5 Things You Need to Know About the New Ride-Sharing Services Rule i

The revised version of Ministerial Regulation No. 32/2016 is expected to be a game changer for app-based ride-sharing services. (Photo courtesy of Grab)

By : Jakarta Globe | on 1:07 PM March 25, 2017
Category : Opinion, Commentary, Featured, Special Updates

Jakarta. The revised Ministerial Regulation No. 32/2016 is expected to be a game changer for app-based ride-sharing services. The regulation had been in place since May last year, but the Ministry of Transportation felt the need to revise it last month after a series of at times violent clashes between the drivers of conventional transportation services and the so-called "driver partners" of the app-based services in Tangerang, Bogor and Solo.

Communications and Information Minister Rudiantara said the revisions will favor online transportation companies and show that the government always values technological innovations. He also said that the new rule will ensure convenience and safety not just for both online and conventional transportation companies, but also for their customers.

Instead of overreacting on unconfirmed changes to the rule being shared around on social media, you'd do well to take note of the following key changes brought about by the revisions.

1. "Car Rental Services" no more

Previously, Go-jek, Uber, and Grab were recognized as car rental services, but now they are a unique kind of public transportation operating without fixed routes.

What does this mean? By classifying ride-sharing services as public transportation, the government now has the authority to set certain standards in terms of fares, taxes, fleet size and salary rates for drivers.

Ride-sharing companies have to open repair shops and pools for their cars or motorbikes to wait for passengers. Hanging out on street corners looking for passengers will no longer be allowed.

2. More standard requirements for vehicles

It's easy to become a driver partner for an app-based ride-sharing service. You just have to sign up with your vehicle of choice, either privately owned or rented, along with other necessary documents such as a driver's license.

After the new rule is implemented, you will have to transfer your vehicle ownership to a co-operative. The vehicle must meet the minimum engine displacement requirement (1,000 cc) and has been issued with a roadworthiness certificate (KIR) to improve passenger safety.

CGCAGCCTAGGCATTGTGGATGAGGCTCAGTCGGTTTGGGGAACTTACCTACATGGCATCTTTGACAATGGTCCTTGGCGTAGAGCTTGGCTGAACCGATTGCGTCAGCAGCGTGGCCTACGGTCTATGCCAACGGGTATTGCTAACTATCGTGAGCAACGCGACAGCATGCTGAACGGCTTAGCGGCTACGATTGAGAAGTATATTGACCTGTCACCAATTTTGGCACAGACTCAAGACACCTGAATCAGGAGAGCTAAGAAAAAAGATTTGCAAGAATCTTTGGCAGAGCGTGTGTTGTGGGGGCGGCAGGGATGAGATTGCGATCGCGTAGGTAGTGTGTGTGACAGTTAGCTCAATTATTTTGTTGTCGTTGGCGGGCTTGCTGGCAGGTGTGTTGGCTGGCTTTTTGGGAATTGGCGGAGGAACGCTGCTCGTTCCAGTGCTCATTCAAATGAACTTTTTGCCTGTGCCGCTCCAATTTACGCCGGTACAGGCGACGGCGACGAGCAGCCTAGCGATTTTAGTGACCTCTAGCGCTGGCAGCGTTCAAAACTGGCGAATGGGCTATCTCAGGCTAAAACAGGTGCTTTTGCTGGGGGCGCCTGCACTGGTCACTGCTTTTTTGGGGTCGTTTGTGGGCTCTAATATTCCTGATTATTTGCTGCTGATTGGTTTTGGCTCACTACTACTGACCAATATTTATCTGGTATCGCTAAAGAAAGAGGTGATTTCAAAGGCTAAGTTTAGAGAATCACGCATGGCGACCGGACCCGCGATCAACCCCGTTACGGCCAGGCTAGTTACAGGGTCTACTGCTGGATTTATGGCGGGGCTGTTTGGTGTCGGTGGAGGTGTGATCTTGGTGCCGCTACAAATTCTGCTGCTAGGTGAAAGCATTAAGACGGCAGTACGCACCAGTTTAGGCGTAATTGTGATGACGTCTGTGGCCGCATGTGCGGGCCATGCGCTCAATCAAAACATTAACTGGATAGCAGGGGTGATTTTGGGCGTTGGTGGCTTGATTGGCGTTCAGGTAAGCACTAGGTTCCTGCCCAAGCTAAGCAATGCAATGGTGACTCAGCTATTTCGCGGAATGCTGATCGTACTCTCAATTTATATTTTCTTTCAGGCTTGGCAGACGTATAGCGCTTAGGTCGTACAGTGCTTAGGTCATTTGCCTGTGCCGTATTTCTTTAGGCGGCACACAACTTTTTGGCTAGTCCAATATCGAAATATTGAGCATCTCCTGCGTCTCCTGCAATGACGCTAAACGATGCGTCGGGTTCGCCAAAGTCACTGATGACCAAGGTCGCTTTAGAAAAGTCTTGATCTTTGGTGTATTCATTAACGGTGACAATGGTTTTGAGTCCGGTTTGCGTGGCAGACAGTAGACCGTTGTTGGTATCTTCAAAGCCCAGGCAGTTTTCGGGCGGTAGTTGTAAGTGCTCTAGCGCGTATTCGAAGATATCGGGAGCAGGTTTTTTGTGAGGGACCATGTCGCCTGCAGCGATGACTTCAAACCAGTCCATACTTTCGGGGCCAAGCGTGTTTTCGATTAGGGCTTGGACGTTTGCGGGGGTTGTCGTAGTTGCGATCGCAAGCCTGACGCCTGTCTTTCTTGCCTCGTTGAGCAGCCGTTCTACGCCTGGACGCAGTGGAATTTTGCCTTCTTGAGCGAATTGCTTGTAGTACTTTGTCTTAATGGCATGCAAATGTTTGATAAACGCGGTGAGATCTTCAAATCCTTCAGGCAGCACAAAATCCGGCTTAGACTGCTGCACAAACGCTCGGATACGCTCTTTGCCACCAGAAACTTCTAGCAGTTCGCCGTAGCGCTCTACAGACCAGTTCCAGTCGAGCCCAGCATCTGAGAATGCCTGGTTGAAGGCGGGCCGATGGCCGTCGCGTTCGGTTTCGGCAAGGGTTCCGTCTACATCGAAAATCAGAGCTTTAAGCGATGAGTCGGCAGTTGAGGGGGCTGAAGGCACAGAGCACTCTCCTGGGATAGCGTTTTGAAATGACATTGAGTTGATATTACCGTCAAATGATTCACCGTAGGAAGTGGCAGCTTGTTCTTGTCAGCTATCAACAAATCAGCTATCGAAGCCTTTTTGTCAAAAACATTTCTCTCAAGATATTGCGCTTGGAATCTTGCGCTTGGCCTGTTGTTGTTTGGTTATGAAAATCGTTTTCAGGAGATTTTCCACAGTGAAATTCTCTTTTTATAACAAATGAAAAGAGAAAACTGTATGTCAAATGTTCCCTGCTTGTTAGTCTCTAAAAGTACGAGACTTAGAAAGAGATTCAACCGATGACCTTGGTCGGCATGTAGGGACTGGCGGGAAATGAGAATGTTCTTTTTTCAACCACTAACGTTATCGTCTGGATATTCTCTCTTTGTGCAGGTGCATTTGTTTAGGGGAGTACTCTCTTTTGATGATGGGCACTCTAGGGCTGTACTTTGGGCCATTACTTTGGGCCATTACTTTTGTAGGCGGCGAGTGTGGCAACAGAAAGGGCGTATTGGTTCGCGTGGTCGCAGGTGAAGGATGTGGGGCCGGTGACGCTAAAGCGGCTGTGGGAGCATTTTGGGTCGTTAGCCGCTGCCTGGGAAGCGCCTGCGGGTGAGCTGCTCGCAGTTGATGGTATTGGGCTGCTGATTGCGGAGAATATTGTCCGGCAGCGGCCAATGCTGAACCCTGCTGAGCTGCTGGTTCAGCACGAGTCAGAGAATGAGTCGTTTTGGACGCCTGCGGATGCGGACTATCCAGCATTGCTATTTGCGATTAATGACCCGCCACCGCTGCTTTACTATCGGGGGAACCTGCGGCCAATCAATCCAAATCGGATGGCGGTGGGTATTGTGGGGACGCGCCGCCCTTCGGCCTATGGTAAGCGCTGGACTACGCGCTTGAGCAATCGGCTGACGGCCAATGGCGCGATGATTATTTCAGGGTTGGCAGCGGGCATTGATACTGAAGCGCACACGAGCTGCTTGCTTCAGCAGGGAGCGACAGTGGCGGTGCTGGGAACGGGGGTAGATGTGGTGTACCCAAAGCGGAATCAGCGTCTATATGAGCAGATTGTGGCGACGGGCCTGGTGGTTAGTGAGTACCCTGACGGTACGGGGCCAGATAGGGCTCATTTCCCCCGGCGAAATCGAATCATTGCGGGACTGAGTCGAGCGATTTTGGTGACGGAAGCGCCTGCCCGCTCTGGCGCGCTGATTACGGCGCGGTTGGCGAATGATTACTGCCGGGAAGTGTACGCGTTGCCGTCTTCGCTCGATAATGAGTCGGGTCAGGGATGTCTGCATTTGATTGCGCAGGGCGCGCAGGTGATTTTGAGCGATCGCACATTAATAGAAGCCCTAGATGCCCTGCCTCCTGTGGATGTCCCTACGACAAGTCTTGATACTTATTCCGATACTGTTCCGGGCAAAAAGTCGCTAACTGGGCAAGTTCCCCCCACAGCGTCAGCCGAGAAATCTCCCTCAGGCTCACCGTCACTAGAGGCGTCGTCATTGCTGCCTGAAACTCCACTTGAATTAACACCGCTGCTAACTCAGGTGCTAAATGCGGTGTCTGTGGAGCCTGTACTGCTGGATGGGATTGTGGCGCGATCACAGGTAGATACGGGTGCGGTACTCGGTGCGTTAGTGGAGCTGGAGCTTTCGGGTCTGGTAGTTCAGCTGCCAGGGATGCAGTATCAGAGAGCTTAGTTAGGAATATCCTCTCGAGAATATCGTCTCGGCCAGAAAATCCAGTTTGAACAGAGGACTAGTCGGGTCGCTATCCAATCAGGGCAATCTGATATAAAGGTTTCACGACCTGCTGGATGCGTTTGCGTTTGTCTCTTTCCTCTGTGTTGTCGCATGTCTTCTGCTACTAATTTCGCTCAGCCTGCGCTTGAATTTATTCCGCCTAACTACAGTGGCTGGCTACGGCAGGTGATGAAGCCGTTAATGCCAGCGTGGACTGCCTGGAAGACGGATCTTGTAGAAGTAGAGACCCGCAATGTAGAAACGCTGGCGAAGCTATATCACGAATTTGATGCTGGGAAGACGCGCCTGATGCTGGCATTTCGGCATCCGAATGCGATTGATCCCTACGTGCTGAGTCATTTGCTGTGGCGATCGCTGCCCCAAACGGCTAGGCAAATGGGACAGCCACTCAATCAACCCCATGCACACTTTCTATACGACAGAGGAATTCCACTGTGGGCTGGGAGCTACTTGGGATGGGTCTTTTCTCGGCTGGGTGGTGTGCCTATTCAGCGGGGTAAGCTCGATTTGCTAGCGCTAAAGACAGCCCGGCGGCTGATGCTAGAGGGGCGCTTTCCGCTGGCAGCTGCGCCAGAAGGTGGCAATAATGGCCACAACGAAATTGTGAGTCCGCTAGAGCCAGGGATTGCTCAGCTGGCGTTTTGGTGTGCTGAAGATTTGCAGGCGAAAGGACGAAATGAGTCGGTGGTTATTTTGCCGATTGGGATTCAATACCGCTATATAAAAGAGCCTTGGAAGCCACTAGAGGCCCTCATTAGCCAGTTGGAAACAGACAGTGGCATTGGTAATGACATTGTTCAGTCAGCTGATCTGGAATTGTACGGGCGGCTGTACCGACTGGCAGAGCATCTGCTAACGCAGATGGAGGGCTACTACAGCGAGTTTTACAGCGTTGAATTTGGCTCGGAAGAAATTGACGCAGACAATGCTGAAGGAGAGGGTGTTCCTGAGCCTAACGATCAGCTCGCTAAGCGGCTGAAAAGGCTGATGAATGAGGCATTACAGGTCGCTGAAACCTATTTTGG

3. Fleet quota

The new rule will limit the number of vehicles operating in each company. The Transportation Minister said this rule is meant to avoid oversupply, which can greatly reduce income for drivers. Companies are also required to provide regular reports on the size of their fleet.

4. Fare caps

To encourage healthier competition between online and conventional transportation services, app-based ride-sharing services are no longer allowed to set fares or increase them during peak hours.

The Transportation Ministry has been announcing the main points of the revised regulation on their official Twitter account and has said that the floor and ceiling prices on ride-sharing services will be determined by the governor of the province where the service is being rendered. In Jakarta, the governor will be assisted by the head of the Greater Jakarta Transportation Agency (BPTJ).

This particular policy has sparked many complaints on social media as people are worried they will have to start paying more for Uber, Grab or Go-jek. However, these companies will still be allowed to offer promo deals that will close the gap between the current and former fares.

5. You'll start feeling the changes next month

The revised regulation will start being implemented unexpectedly soon, on April 1. That will kickstart a six-month "trial period" in which the government will monitor how the rule is working — or not working — before revisiting it.

Some think the revisions to the rule are long overdue, arguing that the original regulation should have carried the detailed stipulations that only just came out now.

On the other hand, lawmakers have been heavily criticized for rushing the new regulation, cowed by recent incidents.

Did they conduct customer surveys to find out what they want? Were useful innovations brought about by app-based ride-sharing services taken into account when they revised the law?

A big question mark is also on whether the public — including the companies, driver partners and customers — is ready for a host of major changes with barely a week to prepare for them.

The good news is, if you feel like you have something to say, if you care about having an effective system of law, you still have time to voice your opinion.

Ride-sharing service Grab has invited you to share your thoughts on social media by using the hashtag #JANGANMUNDUR. It has a double meaning: "Don't go backwards" — showing support for more innovations in the transportation industry — and "Don't back down" — arguing that it's too early to stop the flow of technological innovations and also customer aspirations for convenient and low-cost transportation services.

If you care about keeping that leeway for more innovations and still think the government should provide more room for discussion on the new regulation, speak out and don't forget to include the hashtag.

This article is brought to you by Grab

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